Does the federal government have too little on its plate these days, or too much?  The American public…
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FCC Micromanagement Could "Blow Up" Planned Spectrum Auction

Does the federal government have too little on its plate these days, or too much?  The American public is unequivocal on that question, with a record 60% telling Gallup that bureaucrats are wielding too much power.  Only 7% say "too little."

Despite that ugly reality, the Federal Communications Commission (FCC) seeks to increase its level of micromanagement over our telecommunications market.  The auction of spectrum from television stations to wireless carriers is obviously long overdue, and ideally would improve service quality and speed within that growing market.  Unfortunately, the FCC intends to limit participation in bidding on highly valuable low-frequency airwaves by excluding the largest and most successful carriers in many markets.  As Bret Swanson observes at TechPolicyDaily…[more]

April 22, 2014 • 03:13 pm

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$278,000 For Every Job “Saved or Created,” And Now Comes the Bill Print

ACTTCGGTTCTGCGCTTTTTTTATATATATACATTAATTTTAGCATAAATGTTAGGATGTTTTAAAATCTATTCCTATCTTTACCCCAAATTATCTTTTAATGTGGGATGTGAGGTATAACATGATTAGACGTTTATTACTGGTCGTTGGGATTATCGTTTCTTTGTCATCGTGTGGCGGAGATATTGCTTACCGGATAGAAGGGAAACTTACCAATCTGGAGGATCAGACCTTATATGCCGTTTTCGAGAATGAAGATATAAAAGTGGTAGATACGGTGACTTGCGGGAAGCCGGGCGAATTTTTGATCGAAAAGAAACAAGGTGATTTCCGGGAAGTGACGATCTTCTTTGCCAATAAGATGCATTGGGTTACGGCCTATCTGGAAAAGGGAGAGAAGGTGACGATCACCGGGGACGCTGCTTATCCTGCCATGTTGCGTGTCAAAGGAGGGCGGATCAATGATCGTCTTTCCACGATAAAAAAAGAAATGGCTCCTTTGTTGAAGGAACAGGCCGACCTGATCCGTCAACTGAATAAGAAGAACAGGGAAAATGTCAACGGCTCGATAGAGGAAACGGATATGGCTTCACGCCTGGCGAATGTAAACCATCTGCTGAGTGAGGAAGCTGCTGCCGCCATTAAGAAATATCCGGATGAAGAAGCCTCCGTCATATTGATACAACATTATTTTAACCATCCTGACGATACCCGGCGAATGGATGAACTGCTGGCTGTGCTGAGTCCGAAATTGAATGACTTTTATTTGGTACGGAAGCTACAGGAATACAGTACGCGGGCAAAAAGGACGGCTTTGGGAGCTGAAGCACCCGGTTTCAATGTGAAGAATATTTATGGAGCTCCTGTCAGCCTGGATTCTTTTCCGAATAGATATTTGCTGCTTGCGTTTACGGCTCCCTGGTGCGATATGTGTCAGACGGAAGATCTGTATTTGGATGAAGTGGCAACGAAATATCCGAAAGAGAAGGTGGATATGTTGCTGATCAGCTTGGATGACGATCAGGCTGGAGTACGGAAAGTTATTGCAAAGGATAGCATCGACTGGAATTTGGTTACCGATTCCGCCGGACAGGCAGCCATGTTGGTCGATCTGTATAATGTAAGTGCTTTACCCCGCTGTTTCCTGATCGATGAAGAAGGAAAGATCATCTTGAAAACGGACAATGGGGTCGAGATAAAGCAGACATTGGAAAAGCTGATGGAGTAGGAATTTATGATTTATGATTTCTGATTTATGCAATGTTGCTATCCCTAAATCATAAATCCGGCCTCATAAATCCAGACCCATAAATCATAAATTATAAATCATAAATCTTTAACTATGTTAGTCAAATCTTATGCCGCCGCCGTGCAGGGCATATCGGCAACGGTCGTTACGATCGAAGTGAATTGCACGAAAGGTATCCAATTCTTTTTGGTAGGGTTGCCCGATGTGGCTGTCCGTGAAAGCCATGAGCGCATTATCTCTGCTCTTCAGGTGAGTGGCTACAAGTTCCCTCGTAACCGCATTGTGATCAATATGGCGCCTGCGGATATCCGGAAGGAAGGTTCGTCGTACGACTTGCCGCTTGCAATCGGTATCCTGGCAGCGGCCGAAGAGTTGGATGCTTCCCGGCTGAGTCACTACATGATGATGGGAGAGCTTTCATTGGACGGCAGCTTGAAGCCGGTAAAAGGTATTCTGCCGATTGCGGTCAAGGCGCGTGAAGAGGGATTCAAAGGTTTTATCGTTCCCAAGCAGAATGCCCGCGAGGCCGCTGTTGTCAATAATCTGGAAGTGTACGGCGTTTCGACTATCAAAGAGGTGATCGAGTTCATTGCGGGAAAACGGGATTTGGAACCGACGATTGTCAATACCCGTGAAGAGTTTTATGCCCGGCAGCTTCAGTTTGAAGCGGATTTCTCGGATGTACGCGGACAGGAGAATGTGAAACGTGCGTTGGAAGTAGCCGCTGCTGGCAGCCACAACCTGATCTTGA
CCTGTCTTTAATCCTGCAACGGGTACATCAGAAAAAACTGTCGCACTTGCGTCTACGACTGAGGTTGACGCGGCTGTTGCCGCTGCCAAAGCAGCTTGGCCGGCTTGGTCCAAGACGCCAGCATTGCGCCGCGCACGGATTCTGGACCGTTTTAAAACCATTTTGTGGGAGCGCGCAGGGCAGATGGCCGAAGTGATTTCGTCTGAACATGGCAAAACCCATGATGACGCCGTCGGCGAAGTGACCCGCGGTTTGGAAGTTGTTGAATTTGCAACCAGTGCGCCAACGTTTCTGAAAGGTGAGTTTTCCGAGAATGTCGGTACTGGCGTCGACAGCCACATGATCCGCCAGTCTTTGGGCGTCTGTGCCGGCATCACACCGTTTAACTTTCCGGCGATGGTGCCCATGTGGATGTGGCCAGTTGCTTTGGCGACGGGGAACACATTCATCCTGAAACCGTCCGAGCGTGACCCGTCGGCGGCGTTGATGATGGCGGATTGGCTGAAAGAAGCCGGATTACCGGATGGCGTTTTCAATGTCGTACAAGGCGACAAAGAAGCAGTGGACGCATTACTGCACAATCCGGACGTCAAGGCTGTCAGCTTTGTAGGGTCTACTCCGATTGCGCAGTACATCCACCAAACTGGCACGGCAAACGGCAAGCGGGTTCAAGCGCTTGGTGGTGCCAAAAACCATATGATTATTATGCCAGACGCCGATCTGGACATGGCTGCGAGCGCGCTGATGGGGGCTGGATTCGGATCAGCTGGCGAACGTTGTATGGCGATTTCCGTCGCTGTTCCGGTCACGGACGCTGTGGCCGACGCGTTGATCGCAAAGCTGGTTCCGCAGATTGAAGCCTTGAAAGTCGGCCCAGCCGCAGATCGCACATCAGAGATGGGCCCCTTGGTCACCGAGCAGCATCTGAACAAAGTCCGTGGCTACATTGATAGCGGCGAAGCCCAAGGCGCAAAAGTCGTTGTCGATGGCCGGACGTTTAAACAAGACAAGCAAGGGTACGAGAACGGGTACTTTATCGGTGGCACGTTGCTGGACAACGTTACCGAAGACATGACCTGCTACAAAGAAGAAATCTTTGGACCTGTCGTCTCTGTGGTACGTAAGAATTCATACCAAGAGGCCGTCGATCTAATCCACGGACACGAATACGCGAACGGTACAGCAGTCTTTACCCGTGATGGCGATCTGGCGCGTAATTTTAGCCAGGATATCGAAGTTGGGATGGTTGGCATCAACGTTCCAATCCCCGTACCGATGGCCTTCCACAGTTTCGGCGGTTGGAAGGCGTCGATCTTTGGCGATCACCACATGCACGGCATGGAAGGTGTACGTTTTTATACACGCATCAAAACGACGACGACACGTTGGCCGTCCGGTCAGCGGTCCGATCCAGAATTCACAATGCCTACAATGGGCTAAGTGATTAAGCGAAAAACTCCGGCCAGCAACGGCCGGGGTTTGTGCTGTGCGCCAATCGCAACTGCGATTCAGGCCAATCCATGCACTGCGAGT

By Timothy H. Lee
Thursday, July 07 2011
[E]ach job “saved or created” by Obama’s “stimulus” came at a cost to taxpayers of between $185,000 and $278,000. And even that is a best-case scenario requiring us to accept his administration’s allegations at face value.

This week, we learned that 141 Obama White House aides earn over $100,000 annually.  That’s approximately one-third of its entire staff. 

The pundit class buzzed and the increasingly impatient voting class burned over that revelation, and understandably so.  Amid ongoing economic struggle, it came as agitating news for those outside the privileged federal bureaucratic class. 

Compared to some other numbers released by the White House late last week, however, that staff salary data seems like a sweet bargain. 

Namely, that each job “saved or created” by Obama’s “stimulus” came at a cost to taxpayers of between $185,000 and $278,000.  And even that is a best-case scenario requiring us to accept his administration’s allegations at face value.